On the Lam's promotional material sometimes refers to the band's style as power pop but, although melodic, the music on this EP has much more to do with emocore and prog-leaning alternative rock. Sonic points of reference include harder-edged New York groups like Garden Variety and Blue Sand Castle, as well as lead singer/guitarist Chris Wiedemann's former band, 50 Feet Tall. This is technically and emotionally complex stuff, but repeated listening reveals numerous hooks initially overwhelmed by the band's explosive energy. Wiedemann's lyrics and vocals occasionally have a serpentine, non-narrative quality reminiscent of Stephen Malkmus, but On the Lam's musicians are much more technically competent than the members of Pavement. In fact, the combination of Matt Friscia's powerhouse, chops-heavy drumming and the driving, busy basslines of Mike Fuji (who has since been replaced by ex-Wheatus four-stringer Rich Leigy) would likely satisfy any Rush fan's thirst for rhythm section gymnastics. Overall, the On the Lam EP is a fine slice of vibrant indie rock that adds up to more than the sum of its influences.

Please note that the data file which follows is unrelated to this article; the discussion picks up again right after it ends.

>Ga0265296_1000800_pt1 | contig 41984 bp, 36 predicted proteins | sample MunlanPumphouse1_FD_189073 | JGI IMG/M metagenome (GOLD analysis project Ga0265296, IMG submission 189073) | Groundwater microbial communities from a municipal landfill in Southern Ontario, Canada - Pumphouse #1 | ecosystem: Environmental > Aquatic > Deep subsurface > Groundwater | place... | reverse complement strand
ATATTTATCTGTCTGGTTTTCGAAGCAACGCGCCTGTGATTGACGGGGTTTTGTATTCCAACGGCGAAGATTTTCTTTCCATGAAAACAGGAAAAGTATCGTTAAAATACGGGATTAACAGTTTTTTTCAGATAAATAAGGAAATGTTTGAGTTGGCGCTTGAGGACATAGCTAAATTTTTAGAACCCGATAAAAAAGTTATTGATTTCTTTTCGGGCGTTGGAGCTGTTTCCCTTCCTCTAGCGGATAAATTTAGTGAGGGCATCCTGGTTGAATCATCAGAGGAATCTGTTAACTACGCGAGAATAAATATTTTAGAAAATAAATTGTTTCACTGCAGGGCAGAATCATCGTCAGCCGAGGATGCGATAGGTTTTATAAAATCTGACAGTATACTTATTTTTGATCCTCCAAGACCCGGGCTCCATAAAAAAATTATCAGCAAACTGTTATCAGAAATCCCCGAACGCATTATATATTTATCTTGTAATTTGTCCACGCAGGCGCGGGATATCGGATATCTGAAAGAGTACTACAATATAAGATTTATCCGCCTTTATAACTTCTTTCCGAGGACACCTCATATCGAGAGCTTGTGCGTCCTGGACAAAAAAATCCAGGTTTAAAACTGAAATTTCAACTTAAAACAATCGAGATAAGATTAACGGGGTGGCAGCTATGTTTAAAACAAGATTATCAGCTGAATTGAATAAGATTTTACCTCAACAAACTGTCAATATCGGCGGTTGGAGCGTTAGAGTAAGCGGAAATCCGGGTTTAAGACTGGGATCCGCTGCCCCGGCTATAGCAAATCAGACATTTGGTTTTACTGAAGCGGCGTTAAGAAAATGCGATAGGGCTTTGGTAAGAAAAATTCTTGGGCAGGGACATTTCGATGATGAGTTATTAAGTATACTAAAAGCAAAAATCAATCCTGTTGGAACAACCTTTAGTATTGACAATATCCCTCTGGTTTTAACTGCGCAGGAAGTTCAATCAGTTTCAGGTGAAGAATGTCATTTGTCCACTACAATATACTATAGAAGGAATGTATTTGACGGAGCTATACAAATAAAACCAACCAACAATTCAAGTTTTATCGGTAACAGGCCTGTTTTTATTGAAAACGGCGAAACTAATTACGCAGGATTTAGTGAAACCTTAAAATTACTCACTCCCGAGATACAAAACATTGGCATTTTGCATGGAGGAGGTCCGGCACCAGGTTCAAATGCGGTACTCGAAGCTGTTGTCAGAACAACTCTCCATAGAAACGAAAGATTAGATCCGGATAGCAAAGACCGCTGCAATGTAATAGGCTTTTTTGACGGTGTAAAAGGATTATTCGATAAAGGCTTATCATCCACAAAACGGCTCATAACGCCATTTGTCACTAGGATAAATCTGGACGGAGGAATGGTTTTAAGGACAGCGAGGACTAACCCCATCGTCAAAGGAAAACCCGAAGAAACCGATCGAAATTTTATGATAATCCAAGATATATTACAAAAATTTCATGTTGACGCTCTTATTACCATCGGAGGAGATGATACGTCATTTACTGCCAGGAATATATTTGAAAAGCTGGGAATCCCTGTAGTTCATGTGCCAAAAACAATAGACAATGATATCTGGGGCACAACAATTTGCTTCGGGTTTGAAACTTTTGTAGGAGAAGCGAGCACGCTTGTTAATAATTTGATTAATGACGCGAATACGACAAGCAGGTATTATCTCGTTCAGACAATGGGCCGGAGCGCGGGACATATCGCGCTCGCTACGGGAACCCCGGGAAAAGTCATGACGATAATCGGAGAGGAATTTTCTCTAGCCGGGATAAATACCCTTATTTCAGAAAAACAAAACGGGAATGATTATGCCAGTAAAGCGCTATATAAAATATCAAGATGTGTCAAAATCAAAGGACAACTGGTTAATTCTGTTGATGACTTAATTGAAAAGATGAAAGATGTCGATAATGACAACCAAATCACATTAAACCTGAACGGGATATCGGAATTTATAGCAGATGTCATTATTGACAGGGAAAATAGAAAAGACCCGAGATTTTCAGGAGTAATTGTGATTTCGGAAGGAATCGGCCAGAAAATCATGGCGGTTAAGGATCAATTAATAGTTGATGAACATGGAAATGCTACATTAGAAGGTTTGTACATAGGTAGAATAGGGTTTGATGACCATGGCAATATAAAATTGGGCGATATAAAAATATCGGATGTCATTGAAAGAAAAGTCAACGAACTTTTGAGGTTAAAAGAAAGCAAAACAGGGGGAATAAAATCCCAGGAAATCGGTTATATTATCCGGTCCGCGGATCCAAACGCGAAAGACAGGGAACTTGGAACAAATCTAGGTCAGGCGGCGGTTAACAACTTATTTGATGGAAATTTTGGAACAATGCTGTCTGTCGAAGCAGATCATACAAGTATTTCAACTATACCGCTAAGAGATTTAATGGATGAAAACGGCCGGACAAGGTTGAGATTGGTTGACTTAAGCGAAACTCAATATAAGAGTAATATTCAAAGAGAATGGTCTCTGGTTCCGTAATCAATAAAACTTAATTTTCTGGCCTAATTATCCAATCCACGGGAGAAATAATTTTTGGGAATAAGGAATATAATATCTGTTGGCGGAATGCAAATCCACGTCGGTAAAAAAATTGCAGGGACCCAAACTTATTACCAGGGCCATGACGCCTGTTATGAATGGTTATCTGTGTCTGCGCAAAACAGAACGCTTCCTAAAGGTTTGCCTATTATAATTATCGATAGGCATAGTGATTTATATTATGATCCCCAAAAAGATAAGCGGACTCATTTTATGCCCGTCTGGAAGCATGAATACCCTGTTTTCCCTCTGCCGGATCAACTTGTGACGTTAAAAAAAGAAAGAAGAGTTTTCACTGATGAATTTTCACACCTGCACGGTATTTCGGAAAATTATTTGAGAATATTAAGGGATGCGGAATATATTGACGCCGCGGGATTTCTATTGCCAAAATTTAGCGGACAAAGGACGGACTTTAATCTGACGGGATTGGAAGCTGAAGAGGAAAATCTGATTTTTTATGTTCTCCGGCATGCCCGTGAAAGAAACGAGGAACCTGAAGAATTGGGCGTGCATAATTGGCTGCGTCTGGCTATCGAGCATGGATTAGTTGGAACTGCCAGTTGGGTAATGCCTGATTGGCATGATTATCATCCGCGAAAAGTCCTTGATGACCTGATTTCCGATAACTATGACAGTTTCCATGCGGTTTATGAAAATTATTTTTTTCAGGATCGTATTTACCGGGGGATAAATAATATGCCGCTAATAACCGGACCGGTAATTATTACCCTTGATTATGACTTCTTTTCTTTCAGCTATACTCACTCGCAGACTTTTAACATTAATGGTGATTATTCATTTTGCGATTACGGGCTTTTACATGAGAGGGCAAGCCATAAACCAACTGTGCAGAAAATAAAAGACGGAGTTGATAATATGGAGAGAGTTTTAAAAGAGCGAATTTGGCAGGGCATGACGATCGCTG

AllMusic Review by Pemberton Roach